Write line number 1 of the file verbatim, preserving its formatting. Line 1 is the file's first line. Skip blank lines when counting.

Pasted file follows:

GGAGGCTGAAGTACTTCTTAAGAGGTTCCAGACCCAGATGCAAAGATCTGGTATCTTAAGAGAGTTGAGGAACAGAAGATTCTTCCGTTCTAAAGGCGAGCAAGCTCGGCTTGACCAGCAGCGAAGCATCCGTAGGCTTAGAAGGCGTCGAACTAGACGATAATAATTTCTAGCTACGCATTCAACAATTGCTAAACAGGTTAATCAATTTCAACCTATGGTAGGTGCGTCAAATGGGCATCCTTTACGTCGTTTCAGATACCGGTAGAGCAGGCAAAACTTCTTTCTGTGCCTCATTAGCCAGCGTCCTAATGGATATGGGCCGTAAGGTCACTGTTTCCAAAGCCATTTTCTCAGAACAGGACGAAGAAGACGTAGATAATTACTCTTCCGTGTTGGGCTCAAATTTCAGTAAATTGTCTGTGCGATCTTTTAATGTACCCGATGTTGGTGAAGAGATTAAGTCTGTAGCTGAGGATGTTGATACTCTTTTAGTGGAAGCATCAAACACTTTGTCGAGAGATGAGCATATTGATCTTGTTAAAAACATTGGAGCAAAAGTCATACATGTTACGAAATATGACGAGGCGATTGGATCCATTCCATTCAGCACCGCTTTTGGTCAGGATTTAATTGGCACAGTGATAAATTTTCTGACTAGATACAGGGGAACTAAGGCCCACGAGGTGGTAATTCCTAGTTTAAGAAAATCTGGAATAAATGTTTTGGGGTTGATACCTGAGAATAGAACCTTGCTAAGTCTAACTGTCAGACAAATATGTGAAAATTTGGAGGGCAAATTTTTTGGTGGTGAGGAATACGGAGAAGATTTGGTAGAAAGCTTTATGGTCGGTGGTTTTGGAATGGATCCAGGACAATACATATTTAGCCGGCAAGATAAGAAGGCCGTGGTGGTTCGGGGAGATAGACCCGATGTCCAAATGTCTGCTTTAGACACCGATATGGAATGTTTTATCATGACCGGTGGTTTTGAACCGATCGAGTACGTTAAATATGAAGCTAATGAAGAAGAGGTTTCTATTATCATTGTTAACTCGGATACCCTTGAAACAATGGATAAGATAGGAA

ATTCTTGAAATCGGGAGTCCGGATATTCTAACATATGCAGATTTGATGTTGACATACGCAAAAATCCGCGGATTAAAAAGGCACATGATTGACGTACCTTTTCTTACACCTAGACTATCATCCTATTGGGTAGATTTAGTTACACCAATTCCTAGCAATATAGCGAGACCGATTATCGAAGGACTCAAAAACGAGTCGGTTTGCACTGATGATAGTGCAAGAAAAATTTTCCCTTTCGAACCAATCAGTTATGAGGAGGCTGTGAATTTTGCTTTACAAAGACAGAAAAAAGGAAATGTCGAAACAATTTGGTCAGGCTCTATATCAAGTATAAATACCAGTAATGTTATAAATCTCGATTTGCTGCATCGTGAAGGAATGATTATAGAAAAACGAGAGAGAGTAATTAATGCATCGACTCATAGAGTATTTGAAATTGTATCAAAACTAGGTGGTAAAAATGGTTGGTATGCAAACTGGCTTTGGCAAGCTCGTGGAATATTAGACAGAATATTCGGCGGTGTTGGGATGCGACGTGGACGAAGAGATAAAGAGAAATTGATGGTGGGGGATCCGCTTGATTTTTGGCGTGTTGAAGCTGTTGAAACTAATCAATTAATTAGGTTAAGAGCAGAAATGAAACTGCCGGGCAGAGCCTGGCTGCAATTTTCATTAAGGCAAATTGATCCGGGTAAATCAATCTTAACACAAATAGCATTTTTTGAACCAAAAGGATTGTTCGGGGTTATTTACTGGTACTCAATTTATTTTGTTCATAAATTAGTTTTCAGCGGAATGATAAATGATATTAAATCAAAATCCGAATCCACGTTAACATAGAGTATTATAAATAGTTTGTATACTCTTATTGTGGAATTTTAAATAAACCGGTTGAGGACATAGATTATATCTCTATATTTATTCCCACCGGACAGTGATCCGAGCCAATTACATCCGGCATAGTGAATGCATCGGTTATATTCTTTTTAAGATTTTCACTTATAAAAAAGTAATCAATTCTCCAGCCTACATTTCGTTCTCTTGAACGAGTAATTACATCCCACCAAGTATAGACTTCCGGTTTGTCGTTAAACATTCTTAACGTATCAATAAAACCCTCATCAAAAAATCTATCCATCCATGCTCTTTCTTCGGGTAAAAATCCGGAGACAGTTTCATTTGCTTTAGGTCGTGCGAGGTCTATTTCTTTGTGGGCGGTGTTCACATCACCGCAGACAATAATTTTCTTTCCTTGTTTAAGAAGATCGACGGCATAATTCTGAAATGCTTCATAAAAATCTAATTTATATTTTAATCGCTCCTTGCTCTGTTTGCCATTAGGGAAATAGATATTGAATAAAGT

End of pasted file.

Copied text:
GGAGGCTGAAGTACTTCTTAAGAGGTTCCAGACCCAGATGCAAAGATCTGGTATCTTAAGAGAGTTGAGGAACAGAAGATTCTTCCGTTCTAAAGGCGAGCAAGCTCGGCTTGACCAGCAGCGAAGCATCCGTAGGCTTAGAAGGCGTCGAACTAGACGATAATAATTTCTAGCTACGCATTCAACAATTGCTAAACAGGTTAATCAATTTCAACCTATGGTAGGTGCGTCAAATGGGCATCCTTTACGTCGTTTCAGATACCGGTAGAGCAGGCAAAACTTCTTTCTGTGCCTCATTAGCCAGCGTCCTAATGGATATGGGCCGTAAGGTCACTGTTTCCAAAGCCATTTTCTCAGAACAGGACGAAGAAGACGTAGATAATTACTCTTCCGTGTTGGGCTCAAATTTCAGTAAATTGTCTGTGCGATCTTTTAATGTACCCGATGTTGGTGAAGAGATTAAGTCTGTAGCTGAGGATGTTGATACTCTTTTAGTGGAAGCATCAAACACTTTGTCGAGAGATGAGCATATTGATCTTGTTAAAAACATTGGAGCAAAAGTCATACATGTTACGAAATATGACGAGGCGATTGGATCCATTCCATTCAGCACCGCTTTTGGTCAGGATTTAATTGGCACAGTGATAAATTTTCTGACTAGATACAGGGGAACTAAGGCCCACGAGGTGGTAATTCCTAGTTTAAGAAAATCTGGAATAAATGTTTTGGGGTTGATACCTGAGAATAGAACCTTGCTAAGTCTAACTGTCAGACAAATATGTGAAAATTTGGAGGGCAAATTTTTTGGTGGTGAGGAATACGGAGAAGATTTGGTAGAAAGCTTTATGGTCGGTGGTTTTGGAATGGATCCAGGACAATACATATTTAGCCGGCAAGATAAGAAGGCCGTGGTGGTTCGGGGAGATAGACCCGATGTCCAAATGTCTGCTTTAGACACCGATATGGAATGTTTTATCATGACCGGTGGTTTTGAACCGATCGAGTACGTTAAATATGAAGCTAATGAAGAAGAGGTTTCTATTATCATTGTTAACTCGGATACCCTTGAAACAATGGATAAGATAGGAA